The Type 3 Chi-Nu was the second follow up to the venerable Type 97 Chi-Ha medium tank. Whereas the earlier Type 1 Chi-He had replaced its predecessor's 57-mm gun with a high velocity 47-mm gun, the Chi-Nu went one step further, mounting a far more powerful Type 3 75-mm gun which at last gave the Japanese Army a tank comparable in firepower to contemporary European designs. The fitting of the new gun was clearly a response to the threat posed by the US M4 which considerably outgunned Japan's lighter tanks in the early- and mid-war period. Because the Chi-Nu was seen as a stopgap before the introduction of the Type 4 Chi-To, it largely retained the basic hull of the Type 97, albeit with a doubling of armor protection to a level similar to that of the Type 1. Otherwise, most other mechanical components remained the same including the bell crank suspension and Mitsubishi Type 100 engine, the penalty being slightly slower speed on account of the heavier weight that resulted from the larger turret and gun. By the time the Chi-Nu entered production, Japan's industrial capacity was being hampered by US bombardment as only a small number were eventually built, all of which remained at home in preparation for a US invasion and thereby never seeing combat.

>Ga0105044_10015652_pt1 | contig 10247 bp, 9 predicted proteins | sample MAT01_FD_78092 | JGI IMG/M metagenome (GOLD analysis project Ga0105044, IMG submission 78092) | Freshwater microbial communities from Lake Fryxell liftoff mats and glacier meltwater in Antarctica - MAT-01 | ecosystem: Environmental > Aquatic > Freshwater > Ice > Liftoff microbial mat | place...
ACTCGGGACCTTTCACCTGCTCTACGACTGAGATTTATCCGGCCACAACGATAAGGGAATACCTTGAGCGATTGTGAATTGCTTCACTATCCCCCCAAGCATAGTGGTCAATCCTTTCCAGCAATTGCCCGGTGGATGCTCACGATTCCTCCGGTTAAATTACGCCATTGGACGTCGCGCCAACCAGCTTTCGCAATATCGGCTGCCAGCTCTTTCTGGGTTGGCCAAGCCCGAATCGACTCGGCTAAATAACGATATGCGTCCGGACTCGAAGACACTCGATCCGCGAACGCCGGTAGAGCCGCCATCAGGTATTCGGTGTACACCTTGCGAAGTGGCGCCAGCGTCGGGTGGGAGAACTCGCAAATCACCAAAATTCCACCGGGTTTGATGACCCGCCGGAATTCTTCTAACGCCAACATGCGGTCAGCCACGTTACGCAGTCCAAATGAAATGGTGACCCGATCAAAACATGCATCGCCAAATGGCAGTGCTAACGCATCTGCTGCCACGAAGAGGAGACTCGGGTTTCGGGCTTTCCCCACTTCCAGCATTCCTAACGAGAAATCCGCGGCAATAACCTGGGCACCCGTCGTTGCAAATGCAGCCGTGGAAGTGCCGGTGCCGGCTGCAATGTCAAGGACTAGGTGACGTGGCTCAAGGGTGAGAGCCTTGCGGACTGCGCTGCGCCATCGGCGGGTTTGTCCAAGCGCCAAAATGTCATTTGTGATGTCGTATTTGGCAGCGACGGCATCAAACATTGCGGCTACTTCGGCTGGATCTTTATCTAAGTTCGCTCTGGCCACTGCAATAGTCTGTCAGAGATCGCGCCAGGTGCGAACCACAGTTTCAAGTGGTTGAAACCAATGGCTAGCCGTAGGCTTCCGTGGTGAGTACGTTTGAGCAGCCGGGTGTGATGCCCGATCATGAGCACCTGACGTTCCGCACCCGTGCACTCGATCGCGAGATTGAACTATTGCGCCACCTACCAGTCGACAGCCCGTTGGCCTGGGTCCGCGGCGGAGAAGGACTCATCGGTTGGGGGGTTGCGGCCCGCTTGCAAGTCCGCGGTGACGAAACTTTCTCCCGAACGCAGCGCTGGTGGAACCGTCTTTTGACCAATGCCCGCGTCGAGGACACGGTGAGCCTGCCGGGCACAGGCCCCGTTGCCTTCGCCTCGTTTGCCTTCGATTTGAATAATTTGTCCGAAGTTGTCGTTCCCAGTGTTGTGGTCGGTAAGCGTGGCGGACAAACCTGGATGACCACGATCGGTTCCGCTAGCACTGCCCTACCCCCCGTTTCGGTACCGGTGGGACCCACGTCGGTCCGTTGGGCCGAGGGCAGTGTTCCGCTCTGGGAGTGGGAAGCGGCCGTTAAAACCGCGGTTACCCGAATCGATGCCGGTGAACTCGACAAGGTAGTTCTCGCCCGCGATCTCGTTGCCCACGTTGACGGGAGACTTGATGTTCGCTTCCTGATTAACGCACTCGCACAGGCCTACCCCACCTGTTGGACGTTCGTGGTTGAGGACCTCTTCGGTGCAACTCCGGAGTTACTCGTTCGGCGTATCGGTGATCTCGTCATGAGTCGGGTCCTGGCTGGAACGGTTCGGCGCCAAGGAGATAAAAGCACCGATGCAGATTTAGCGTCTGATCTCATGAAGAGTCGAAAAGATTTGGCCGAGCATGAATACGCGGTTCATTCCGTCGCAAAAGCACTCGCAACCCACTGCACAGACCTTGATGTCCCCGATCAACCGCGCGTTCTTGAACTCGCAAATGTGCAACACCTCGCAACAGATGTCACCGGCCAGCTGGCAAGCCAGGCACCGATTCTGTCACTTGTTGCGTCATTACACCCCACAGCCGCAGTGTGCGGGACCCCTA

The Type 3 Chi-Nu was designed as a stopgap measure to provide a tank capable of countering the US M4 before the larger Type 4 Chi-To came into service, which in the event did not happen (only two units were built). There were no variants from the basic tank version.
Preceded by:Type 1 Chi-He (1941)
|Length (w/Gun)||5.64 m|
|Speed (Off-Road)||39 km/h|
|Range (Off-Road)||210 km|
|Engine||1 x 240-hp|
|Main||1 x 75-mm L/38.4Type 3 75 mmRifled Gun (?)↑ 25° / ↓ -10° / ↔ 360°|
|Secondary||1 x 7.7-mmType 97 ()Coaxial 1 x 7.7-mmType 97 ()Bow|